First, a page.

Turner Center for the Arts 'Springs into Art'

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By: Emma Wheeler | WCTV Eyewitness News
April 9, 2019

VALDOSTA, Ga. (WCTV) -- A new collection of creativity is covering the walls at the Turner Center for the Arts in Valdosta.

This week, the Turner Center for the Arts kicked off its 'Spring into Arts' exhibit, now more than three decades in the making.

The arts center, along with the City of Valdosta, continues to make it a priority to grow the arts.

The 'Spring into Arts' exhibit is an extension of those efforts. Organizers said it's a way to highlight local and regional artists.

Each piece now hanging on the walls at the center is a part of the South Georgia story.

"It's the artists and the art enthusiasts that makes this industry thrive in our area and across our region," said Sementha Mathews, Executive Director of the Turner Center for the Arts. "Here in Georgia, the governor touts that it's a $62 billion industry, and we're proud in the City of Valdosta, particularly at the Center for the Arts, that we have a huge part in that."

Valdosta native Ethan Abbott is one of the artists featured in 'Spring into Arts.' He said starting his career as an artist in the Azalea City wasn't always an easy road, getting his start at local restaurants.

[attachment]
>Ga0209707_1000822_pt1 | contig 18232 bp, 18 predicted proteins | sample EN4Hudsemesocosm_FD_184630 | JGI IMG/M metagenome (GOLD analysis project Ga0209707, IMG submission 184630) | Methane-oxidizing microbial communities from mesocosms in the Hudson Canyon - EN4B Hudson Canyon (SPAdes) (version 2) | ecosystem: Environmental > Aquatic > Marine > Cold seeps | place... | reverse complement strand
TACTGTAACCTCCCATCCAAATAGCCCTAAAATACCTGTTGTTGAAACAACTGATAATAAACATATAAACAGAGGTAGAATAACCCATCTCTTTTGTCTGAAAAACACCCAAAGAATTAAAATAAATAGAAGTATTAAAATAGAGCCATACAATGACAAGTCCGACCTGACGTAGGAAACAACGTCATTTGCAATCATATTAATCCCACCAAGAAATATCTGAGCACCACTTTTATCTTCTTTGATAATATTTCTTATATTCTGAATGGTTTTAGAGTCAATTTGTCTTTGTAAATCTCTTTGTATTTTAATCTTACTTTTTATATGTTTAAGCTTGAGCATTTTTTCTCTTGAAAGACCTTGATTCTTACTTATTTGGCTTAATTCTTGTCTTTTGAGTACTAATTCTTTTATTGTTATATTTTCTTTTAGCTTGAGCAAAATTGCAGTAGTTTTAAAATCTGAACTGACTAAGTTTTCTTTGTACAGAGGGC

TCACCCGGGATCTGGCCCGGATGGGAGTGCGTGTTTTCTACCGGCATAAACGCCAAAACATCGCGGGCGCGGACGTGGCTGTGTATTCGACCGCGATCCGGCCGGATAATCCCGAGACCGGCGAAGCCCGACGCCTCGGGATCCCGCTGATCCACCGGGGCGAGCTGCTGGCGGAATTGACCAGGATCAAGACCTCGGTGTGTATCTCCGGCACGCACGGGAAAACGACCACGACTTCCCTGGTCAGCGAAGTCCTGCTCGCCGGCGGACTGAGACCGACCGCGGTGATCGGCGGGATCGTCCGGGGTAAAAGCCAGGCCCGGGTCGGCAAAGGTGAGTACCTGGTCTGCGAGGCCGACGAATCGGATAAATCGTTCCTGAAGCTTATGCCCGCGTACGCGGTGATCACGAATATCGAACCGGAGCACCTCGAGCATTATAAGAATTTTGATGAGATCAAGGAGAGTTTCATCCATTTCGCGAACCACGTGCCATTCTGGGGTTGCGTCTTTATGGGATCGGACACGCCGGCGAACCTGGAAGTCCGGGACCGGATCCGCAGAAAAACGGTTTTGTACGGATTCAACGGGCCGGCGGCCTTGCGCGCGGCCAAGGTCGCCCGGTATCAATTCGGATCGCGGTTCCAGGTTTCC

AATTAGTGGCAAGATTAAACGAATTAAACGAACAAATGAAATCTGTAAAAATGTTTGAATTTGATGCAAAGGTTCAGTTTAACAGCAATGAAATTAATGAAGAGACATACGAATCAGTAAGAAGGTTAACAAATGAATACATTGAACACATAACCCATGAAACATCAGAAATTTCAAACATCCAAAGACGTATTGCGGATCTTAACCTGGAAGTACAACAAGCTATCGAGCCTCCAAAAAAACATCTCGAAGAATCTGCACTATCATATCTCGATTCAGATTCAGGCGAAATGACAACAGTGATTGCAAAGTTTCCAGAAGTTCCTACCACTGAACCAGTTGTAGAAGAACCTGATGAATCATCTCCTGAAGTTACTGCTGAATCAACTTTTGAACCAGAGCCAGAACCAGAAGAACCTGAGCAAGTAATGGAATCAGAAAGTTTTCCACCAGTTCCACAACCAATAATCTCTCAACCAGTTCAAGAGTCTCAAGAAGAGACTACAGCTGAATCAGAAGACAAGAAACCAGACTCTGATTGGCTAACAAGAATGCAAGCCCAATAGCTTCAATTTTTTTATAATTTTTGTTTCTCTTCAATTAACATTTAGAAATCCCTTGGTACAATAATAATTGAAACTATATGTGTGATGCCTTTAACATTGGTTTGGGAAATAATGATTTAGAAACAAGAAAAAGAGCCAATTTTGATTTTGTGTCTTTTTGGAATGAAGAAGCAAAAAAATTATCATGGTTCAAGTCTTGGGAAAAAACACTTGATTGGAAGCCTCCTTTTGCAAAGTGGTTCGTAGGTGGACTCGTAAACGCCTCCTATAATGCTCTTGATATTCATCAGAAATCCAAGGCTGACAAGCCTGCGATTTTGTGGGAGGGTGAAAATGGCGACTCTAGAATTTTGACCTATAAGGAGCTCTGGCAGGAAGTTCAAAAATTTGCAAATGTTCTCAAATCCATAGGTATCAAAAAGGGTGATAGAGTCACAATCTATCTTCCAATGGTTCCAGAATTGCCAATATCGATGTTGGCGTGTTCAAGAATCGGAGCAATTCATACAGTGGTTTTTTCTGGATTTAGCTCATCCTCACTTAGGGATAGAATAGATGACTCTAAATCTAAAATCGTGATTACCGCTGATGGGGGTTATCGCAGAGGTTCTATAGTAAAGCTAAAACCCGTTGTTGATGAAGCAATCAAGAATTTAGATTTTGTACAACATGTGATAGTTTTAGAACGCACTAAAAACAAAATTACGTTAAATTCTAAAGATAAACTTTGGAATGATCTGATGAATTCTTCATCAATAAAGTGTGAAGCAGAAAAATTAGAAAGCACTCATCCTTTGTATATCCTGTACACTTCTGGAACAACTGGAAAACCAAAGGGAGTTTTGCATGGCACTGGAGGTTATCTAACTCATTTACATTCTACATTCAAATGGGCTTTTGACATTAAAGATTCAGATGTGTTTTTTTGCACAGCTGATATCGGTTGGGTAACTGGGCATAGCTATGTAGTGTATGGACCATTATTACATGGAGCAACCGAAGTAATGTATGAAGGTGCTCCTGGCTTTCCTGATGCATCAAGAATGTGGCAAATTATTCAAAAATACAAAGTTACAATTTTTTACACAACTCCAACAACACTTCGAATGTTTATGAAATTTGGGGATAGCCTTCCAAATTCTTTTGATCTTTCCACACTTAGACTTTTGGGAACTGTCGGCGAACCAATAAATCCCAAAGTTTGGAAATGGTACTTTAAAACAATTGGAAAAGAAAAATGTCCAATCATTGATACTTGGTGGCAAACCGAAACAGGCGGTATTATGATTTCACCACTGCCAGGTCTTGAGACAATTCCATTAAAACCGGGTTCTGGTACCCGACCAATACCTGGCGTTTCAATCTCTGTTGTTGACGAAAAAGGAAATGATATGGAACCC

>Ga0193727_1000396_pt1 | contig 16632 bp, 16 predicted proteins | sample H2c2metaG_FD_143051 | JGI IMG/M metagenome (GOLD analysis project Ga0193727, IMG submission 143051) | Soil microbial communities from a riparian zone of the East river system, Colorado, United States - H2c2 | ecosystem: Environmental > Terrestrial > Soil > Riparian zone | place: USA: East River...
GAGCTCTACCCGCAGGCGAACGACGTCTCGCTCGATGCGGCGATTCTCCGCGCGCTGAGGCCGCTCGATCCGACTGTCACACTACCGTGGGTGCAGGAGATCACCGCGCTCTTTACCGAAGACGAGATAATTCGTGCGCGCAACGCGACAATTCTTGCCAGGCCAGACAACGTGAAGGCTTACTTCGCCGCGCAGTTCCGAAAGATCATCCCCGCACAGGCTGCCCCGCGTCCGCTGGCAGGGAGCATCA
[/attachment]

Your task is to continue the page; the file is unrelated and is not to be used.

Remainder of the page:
"I was there at Boardwalk, and literally I'm applying there for a job for the third time, and he's like, 'look, you're not going to get it. Just see that restaurant over there? You have really good art, go apply to be his artist.' And I was like wait a minute, that's a good idea," Abbott said.

Abbott now has pieces on display inside several local businesses around downtown and Valdosta. He said this kind of community support is why the industry has grown over the last few years, and continues to do so.

"It's people supporting people, that's the kind of small town love and big time support we got," Abbott said.

The growing trend of local art in South Georgia is one Abbott hopes never slows down.

'Spring into Arts' is open now at the Turner Center for the Arts. All the pieces will be on display through June 5. The exhibit is free and open to the public.